The 250 people participating over the course of the 12-day, three-part event, came from cities across South Africa, but also from Maputo, Bujumbura, Nairobi, Addis Ababa, Kampala, Memphis, Minneapolis, Philadelphia, Anchorage, and Detroit. The time began with a number of speakers who shared their stories and challenged our assumptions. Lovelyn Nwadeyi, student activist from Cape Town and Jim Perkinson, theologian and spoken word poet from Detroit, challenged us in terms of the church and decolonized cities; finding seeds of hope in social movements and grass-root artists; and making space for women’s voices. Alan Storey from Central Methodist Church in Cape Town spoke about going with Jesus to the other side and allowing the other side to transform this side, so that in Jesus there really is no other side. Veteran urban ministers and activists, Paul Verryn and Trevor Ntlhola, encouraged us to be healers in communities of deep pain. And a panel made up of Jember Teferra from Addis Ababa, Howard Eddings from Memphis and Nkosi Gola from Cape Town, shared with the Consultation the dream they live and work for in their own cities, and how they sustain this dream. Rich times of shared meals and fellowship created space for conversations and friendships to be formed, and on one day 10 different sites were visited by Consultation participants, as part of discerning not only the cries of the city, but how God is raising up leaders, or inviting us to rise, in response to urban challenges.
Following this event, leaders from different African cities convened for the meeting of Leadership Foundations Africa. During the time possible Senior Associates from African cities were identified and prepared for the task of coaching Local Leadership Foundations and then asked to pray and consider taking up such a role as we go forward. The African network also planned for 2017 and 2018 in terms of accreditation, training events and a joint research project in which we would document the narratives unfolding from African cities.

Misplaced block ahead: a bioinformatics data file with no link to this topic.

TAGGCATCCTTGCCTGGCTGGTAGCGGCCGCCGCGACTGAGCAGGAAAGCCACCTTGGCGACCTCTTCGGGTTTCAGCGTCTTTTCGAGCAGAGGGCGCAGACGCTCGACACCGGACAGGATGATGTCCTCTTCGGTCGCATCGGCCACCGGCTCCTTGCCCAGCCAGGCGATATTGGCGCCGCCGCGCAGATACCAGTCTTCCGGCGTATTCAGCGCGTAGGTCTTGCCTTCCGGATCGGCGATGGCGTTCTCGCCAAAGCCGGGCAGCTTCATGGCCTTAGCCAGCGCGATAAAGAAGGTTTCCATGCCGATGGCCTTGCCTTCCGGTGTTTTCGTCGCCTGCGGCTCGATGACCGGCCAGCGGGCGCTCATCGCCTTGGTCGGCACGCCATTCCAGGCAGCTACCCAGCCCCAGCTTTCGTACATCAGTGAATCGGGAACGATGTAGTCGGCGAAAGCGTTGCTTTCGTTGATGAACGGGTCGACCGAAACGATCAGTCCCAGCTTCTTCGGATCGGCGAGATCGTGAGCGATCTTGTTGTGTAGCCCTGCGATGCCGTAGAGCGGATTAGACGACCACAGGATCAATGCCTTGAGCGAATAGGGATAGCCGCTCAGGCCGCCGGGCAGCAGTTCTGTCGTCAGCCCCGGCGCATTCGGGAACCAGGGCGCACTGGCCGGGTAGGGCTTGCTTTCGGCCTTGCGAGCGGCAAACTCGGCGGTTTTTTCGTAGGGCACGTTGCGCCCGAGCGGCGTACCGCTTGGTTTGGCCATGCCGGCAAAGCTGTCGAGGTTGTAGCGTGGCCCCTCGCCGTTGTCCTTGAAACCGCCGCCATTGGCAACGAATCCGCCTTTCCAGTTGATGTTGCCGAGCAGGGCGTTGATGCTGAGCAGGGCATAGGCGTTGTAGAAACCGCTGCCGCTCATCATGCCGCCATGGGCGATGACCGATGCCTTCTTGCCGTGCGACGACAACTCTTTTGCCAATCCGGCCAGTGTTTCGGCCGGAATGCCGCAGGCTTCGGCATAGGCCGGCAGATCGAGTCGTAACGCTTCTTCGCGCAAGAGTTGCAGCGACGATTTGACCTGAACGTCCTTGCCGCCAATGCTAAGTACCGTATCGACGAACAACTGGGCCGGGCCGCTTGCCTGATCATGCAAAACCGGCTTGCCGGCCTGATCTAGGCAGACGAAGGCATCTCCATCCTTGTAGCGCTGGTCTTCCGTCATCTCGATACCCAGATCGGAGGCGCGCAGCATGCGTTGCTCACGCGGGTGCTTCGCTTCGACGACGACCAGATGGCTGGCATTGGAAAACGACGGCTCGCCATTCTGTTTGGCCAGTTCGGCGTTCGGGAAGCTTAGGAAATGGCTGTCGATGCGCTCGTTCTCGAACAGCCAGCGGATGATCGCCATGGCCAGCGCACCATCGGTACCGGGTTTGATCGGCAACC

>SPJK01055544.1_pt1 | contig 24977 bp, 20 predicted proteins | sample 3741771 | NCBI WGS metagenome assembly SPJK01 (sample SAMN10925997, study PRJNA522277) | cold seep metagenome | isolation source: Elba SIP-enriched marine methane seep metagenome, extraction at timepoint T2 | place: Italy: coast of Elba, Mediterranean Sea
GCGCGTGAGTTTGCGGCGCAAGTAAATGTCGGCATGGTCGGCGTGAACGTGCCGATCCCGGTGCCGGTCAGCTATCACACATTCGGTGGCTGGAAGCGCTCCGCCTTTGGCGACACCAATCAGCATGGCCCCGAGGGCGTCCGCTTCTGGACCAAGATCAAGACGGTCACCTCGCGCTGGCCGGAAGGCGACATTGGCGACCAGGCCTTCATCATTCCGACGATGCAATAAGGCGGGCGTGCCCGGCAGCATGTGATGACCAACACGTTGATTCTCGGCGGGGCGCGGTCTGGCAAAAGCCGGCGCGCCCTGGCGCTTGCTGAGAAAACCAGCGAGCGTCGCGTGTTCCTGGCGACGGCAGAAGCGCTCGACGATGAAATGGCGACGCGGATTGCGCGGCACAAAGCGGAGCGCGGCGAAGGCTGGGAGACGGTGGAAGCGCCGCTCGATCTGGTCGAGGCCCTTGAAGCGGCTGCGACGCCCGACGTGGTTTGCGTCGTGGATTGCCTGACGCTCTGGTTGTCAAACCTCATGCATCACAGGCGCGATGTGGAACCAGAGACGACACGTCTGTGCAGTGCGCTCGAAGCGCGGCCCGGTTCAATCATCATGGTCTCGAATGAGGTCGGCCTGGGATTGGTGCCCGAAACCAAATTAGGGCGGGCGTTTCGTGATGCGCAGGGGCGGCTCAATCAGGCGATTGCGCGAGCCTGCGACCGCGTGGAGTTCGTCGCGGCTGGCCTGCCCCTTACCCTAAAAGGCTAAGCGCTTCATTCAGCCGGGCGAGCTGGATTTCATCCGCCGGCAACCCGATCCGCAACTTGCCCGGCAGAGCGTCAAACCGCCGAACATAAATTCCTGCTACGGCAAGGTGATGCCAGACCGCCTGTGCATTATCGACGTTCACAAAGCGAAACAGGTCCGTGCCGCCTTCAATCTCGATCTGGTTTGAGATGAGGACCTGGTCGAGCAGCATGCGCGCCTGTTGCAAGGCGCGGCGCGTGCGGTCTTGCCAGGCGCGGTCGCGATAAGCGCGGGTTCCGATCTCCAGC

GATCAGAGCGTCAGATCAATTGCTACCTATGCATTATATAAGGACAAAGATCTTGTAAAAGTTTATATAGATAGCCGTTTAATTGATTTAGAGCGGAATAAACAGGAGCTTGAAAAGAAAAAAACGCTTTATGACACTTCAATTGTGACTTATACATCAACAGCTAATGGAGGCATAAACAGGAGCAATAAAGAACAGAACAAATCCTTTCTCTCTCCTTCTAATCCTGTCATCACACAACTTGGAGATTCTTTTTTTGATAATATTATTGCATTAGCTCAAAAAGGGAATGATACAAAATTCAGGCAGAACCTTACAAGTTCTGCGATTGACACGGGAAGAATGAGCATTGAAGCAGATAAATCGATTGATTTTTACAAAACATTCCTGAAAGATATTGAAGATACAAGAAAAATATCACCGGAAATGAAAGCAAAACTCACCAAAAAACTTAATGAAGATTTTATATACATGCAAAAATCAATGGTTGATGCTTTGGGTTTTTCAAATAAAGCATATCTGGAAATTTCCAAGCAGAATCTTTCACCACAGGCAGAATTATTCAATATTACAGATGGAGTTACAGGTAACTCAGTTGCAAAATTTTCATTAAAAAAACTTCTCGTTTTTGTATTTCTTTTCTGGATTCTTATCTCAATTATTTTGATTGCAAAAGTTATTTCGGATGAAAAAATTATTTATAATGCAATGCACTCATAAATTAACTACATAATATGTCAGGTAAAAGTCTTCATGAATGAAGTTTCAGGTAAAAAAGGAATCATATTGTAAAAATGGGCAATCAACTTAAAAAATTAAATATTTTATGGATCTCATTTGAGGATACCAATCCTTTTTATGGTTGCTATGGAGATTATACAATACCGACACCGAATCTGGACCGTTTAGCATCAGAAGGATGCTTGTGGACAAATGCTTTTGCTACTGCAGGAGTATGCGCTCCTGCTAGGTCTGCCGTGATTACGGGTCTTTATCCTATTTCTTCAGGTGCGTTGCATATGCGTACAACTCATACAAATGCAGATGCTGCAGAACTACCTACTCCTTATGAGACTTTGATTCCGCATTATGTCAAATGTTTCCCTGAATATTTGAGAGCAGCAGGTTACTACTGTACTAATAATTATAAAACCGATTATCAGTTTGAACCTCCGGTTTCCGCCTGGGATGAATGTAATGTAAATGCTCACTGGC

The final part of our time began on the campus of the University of Pretoria where the feast@UP partnered with the Tshwane Leadership Foundation’s Feast of the Clowns, to create awareness for social justice. It continued the next day when the whole Consultation group, as well as leaders and community members from different African cities and the inner city of Pretoria, gathered at Burgers Park for the annual March of the Clowns through the city and the Feast of the Clowns. This was once again a rich space of community-building, allowing local people to take ownership in arranging activities for the day, making space for known and emerging artists to perform, and weaving some of the challenges that invite us to rise as a community, into the day’s activities.
It was fitting to end an amazingly rich and busy time of engagement and reflection, with a public party that took to the streets! Jesus indeed wants to take us to the other side, there to transform us, and bring the other side back with us, to also transform this side.
What have I personally taken away from this time?
We have to interrogate our own theological, organizational, ministry, and urban constructs, to see in how far we represent the original Jesus movement. We too have to wrestle, especially in the global South, with the legacies of colonization, with the demon of inferiority and the on-going constructs of superiority and supremacy exported to us, or living inside of us. In the midst of broken communities, often the victims of other people’s projects and constructs, we have to foster agency, heal fractures, imagine bold alternatives and jest away bad power – announcing that a new day has come, the new day is here, it is with us, and it is up to us to claim and proclaim!
-Stephan de Beer- Director of LF Africa and Senior Associate